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Understanding Electric Motors

Satisfactory Essays
MOTOR BASICS

BASIC COMPONENTS

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Armature - Sometimes called a rotor. This is the part that spins. The armature can be either a permanent magnet or an electromagnet.

* Stator - This is the part that doesn't move. The rotor spins in the magnetic field contained in the stator.

HOW WORKS A MOTOR?

The force that that turns the armature comes from the magnetic field of the armature trying to line up with the external magnetic field of the stator. This force is called torque. This torque will cause the armature to turn until its magnetic field is aligned with the external field, but no further. How does the armature continue to spin? One of the magnetic fields must be changed so that the armature has to turn again. The armature will spin so long as there is always a torque acting on it. How this is accomplished is what sets each type of electric motor apart.

DIRECT CURRENT MOTORS

SIMPLE DIRECT CURRENT MOTOR

In a DC motor, the armature consists of any number of windings, each one an electromagnet. The armature is immersed in a directional external magnetic field. This external field does not move, and can come from permanent magnets or electromagnets.

A direct current in a set of windings creates a polar magnetic field. A torque acts on the rotor due to its relation to the external magnetic field. Just as the magnetic field of the rotor becomes fully aligned with the external magnetic field, the direction of the current in the windings on the armature reverses, thereby reversing the polarity of the rotor's electromagnetic field. A torque is once again exerted on the rotor, and it continues spinning.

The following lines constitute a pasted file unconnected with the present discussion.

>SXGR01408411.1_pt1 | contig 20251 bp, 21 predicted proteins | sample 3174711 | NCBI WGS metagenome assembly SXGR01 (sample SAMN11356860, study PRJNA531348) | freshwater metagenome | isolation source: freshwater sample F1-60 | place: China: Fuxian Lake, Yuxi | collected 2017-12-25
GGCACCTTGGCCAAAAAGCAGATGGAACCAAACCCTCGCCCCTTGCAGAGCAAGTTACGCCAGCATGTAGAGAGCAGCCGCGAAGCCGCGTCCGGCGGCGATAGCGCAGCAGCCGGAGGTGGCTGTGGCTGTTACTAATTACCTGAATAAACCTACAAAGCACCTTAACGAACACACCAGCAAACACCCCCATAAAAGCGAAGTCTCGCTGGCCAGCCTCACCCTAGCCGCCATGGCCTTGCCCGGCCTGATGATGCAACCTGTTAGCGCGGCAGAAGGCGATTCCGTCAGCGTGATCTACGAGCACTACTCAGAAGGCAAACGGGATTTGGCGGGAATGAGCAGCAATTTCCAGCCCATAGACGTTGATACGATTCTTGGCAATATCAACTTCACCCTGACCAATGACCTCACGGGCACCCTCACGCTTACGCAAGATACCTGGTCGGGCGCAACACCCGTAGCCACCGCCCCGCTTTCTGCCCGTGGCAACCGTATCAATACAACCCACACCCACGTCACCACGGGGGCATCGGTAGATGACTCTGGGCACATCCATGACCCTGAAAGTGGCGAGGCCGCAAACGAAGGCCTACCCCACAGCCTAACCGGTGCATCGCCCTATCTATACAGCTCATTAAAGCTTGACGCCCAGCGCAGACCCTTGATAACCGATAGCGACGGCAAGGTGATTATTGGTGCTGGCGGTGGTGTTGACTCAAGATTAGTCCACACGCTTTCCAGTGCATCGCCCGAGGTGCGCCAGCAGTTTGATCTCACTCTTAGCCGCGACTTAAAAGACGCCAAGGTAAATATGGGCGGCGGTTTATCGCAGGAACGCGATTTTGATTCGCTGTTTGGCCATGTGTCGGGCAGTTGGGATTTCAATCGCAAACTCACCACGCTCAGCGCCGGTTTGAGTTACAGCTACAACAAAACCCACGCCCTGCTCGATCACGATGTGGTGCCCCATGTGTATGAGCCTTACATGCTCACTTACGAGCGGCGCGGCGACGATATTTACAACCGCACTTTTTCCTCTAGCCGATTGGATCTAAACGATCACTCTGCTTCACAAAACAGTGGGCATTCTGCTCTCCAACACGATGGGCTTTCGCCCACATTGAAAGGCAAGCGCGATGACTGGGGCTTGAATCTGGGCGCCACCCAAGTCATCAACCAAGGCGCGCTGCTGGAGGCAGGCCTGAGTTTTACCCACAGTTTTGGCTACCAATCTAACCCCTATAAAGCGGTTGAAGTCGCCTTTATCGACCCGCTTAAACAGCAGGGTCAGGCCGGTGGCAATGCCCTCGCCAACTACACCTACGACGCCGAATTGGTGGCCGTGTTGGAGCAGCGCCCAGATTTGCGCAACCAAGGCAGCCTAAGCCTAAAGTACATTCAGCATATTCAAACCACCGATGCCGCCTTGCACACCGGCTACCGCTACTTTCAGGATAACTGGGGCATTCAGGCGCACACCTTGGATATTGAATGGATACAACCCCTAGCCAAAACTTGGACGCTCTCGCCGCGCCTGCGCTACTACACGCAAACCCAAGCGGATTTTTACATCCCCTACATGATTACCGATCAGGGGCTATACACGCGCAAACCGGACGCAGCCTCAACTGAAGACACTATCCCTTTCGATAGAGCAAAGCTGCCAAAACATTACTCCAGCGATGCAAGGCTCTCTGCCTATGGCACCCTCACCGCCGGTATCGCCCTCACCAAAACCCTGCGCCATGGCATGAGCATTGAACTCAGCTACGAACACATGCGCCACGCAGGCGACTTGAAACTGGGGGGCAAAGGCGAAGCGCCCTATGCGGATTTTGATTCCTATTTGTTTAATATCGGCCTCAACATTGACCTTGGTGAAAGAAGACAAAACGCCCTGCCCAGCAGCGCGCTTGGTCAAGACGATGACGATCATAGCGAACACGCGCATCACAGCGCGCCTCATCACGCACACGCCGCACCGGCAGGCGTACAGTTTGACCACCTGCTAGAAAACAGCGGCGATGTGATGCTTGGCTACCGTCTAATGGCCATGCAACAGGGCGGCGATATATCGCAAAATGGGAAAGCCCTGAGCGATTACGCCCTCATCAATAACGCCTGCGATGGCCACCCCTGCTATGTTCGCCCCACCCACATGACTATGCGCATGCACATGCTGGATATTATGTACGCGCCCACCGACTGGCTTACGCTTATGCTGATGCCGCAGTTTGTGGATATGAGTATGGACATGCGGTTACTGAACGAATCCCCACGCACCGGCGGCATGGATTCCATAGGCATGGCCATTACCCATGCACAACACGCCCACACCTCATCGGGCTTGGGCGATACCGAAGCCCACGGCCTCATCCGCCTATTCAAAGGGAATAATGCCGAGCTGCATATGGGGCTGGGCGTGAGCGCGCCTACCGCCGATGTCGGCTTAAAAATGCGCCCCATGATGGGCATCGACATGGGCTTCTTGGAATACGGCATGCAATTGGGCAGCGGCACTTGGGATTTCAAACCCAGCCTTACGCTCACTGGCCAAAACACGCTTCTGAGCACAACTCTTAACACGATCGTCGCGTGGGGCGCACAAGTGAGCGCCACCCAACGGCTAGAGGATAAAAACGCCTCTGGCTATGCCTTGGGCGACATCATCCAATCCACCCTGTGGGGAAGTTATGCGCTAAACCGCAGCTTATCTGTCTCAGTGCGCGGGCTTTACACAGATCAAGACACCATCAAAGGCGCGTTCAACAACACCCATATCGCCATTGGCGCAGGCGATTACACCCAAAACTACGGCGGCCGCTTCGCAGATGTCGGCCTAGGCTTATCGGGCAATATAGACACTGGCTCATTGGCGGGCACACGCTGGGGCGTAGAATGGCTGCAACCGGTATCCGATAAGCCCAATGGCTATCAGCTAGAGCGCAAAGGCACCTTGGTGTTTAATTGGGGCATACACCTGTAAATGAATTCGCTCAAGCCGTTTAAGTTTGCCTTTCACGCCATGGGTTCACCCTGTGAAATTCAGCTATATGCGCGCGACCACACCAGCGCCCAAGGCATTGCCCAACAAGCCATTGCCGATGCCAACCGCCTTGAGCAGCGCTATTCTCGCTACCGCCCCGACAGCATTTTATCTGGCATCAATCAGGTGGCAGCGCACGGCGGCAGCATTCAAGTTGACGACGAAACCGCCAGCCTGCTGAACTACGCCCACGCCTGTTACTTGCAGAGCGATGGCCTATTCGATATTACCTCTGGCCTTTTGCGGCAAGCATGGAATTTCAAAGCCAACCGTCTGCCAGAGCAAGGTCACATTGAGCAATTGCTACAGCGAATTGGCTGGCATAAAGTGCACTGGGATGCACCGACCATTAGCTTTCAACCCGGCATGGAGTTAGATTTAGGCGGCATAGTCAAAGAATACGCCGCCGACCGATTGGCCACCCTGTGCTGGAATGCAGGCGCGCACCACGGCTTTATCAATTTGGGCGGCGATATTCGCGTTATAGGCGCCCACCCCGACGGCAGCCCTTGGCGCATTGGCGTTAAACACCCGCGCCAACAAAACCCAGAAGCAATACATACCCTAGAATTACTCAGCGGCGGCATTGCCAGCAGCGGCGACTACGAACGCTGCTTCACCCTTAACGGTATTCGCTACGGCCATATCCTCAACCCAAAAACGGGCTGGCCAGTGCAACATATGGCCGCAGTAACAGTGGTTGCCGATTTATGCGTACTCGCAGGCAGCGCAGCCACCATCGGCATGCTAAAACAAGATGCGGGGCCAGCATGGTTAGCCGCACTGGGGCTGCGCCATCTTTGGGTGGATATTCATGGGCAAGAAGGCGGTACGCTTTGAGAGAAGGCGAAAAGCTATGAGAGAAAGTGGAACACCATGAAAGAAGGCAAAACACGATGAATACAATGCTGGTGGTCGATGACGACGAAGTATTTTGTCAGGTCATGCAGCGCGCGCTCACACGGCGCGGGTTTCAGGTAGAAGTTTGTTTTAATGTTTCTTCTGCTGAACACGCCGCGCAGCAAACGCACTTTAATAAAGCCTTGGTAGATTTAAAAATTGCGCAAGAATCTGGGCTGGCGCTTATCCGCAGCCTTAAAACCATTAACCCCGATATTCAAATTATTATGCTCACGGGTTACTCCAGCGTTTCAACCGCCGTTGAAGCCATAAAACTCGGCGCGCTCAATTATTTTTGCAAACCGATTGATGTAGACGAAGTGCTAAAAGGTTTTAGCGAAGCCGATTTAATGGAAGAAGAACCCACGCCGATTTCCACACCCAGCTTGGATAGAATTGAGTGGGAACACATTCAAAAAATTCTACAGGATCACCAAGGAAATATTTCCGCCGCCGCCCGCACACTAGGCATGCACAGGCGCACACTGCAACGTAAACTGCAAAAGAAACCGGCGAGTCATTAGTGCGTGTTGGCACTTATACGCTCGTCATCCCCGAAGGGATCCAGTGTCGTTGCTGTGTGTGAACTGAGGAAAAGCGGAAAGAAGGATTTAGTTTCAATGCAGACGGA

The change in direction of current is facilitated by the split ring commutator. The brushes remain stationary, but they are in contact with the armature at the commutator, which rotates with the armature such that at every 180° of rotation, the current in the armature is reversed.

BRUSHLESS DIRECT CURRENT MOTOR

A brushless DC motor has a permanent magnet or magnets for the armature. The external magnetic field comes from any number of electromagnets that are turned on and off at the correct times by a timing device.

The exact workings of different brushless DC motors depend on the type of timing device used. This example uses a Reed switch.
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